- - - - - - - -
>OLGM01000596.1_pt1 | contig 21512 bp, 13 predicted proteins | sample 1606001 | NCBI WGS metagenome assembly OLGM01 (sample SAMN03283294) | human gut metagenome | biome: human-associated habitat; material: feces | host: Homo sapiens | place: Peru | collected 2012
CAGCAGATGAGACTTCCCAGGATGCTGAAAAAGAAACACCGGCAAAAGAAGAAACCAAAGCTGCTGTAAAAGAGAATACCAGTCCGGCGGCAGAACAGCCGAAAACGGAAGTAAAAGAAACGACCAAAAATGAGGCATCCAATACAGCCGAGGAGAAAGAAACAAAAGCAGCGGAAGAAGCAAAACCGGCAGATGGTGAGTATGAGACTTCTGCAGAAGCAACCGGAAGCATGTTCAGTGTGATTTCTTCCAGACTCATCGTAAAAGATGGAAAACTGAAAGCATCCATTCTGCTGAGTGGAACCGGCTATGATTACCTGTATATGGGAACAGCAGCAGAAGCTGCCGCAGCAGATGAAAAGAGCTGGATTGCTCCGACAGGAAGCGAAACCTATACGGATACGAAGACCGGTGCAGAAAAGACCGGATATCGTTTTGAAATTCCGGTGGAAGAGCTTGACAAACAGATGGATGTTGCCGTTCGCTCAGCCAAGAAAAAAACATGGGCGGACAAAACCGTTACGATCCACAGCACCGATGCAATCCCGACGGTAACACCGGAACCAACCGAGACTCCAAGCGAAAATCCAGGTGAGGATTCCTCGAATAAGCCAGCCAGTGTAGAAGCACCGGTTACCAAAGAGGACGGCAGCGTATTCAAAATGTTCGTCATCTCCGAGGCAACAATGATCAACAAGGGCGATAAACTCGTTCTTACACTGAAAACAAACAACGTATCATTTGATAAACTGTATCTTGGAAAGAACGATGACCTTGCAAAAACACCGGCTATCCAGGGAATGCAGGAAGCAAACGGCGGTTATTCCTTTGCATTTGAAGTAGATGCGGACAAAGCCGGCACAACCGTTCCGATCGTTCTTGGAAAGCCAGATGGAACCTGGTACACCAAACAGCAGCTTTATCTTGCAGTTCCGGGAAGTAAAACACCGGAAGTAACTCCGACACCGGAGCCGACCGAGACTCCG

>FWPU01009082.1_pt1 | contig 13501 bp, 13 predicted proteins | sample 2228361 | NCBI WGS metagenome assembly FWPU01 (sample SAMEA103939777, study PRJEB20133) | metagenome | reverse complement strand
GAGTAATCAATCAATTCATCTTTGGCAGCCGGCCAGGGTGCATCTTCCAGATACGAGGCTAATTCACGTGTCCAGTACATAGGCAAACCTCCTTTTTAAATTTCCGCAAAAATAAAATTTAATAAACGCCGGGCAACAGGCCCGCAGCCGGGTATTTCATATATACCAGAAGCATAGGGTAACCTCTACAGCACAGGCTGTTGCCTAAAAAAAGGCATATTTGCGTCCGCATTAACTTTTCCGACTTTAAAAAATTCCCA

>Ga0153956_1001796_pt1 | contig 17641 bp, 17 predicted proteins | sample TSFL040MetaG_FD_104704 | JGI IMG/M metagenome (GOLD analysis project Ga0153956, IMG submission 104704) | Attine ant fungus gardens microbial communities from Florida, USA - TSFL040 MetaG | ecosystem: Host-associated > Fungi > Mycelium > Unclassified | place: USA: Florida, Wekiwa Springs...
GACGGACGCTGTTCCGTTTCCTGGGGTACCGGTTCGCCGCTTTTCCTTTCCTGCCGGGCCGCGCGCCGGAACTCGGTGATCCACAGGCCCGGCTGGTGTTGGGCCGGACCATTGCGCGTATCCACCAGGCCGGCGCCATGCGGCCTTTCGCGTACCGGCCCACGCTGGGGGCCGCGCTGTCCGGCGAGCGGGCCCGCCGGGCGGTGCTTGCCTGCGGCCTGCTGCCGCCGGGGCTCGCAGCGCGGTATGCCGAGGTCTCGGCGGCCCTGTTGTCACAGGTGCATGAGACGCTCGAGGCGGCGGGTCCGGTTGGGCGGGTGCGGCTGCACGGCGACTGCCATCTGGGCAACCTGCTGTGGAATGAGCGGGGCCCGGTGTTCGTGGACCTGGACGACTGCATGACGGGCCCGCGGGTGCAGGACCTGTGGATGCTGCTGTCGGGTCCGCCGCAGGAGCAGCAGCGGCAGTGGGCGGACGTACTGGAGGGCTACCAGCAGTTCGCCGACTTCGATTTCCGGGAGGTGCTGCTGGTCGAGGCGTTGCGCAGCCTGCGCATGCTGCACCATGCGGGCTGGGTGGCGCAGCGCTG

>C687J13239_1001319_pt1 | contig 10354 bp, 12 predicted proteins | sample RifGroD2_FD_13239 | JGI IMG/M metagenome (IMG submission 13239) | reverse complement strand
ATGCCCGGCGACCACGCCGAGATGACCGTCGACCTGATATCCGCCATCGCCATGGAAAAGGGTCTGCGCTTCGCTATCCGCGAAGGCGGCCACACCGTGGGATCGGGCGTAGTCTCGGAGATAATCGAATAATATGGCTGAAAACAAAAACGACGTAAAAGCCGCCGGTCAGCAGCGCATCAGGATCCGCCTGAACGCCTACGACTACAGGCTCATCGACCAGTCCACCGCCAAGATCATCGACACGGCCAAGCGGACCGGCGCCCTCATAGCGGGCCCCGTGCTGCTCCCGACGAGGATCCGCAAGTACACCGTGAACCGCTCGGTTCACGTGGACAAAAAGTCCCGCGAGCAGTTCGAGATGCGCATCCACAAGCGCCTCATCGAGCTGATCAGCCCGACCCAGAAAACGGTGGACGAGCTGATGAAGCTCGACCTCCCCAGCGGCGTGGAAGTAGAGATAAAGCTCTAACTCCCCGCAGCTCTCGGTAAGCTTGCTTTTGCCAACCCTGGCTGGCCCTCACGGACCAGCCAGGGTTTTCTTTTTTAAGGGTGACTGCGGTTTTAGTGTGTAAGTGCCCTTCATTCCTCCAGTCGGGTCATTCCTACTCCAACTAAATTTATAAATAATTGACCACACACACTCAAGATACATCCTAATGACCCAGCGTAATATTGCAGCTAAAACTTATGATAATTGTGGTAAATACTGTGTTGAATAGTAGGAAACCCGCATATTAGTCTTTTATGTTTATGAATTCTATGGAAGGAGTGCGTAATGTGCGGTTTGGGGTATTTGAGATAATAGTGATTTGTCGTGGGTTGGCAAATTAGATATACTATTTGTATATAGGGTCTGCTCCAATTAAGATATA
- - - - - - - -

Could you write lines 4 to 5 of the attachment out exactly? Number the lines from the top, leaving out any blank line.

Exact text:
GAGTAATCAATCAATTCATCTTTGGCAGCCGGCCAGGGTGCATCTTCCAGATACGAGGCTAATTCACGTGTCCAGTACATAGGCAAACCTCCTTTTTAAATTTCCGCAAAAATAAAATTTAATAAACGCCGGGCAACAGGCCCGCAGCCGGGTATTTCATATATACCAGAAGCATAGGGTAACCTCTACAGCACAGGCTGTTGCCTAAAAAAAGGCATATTTGCGTCCGCATTAACTTTTCCGACTTTAAAAAATTCCCA

>Ga0153956_1001796_pt1 | contig 17641 bp, 17 predicted proteins | sample TSFL040MetaG_FD_104704 | JGI IMG/M metagenome (GOLD analysis project Ga0153956, IMG submission 104704) | Attine ant fungus gardens microbial communities from Florida, USA - TSFL040 MetaG | ecosystem: Host-associated > Fungi > Mycelium > Unclassified | place: USA: Florida, Wekiwa Springs...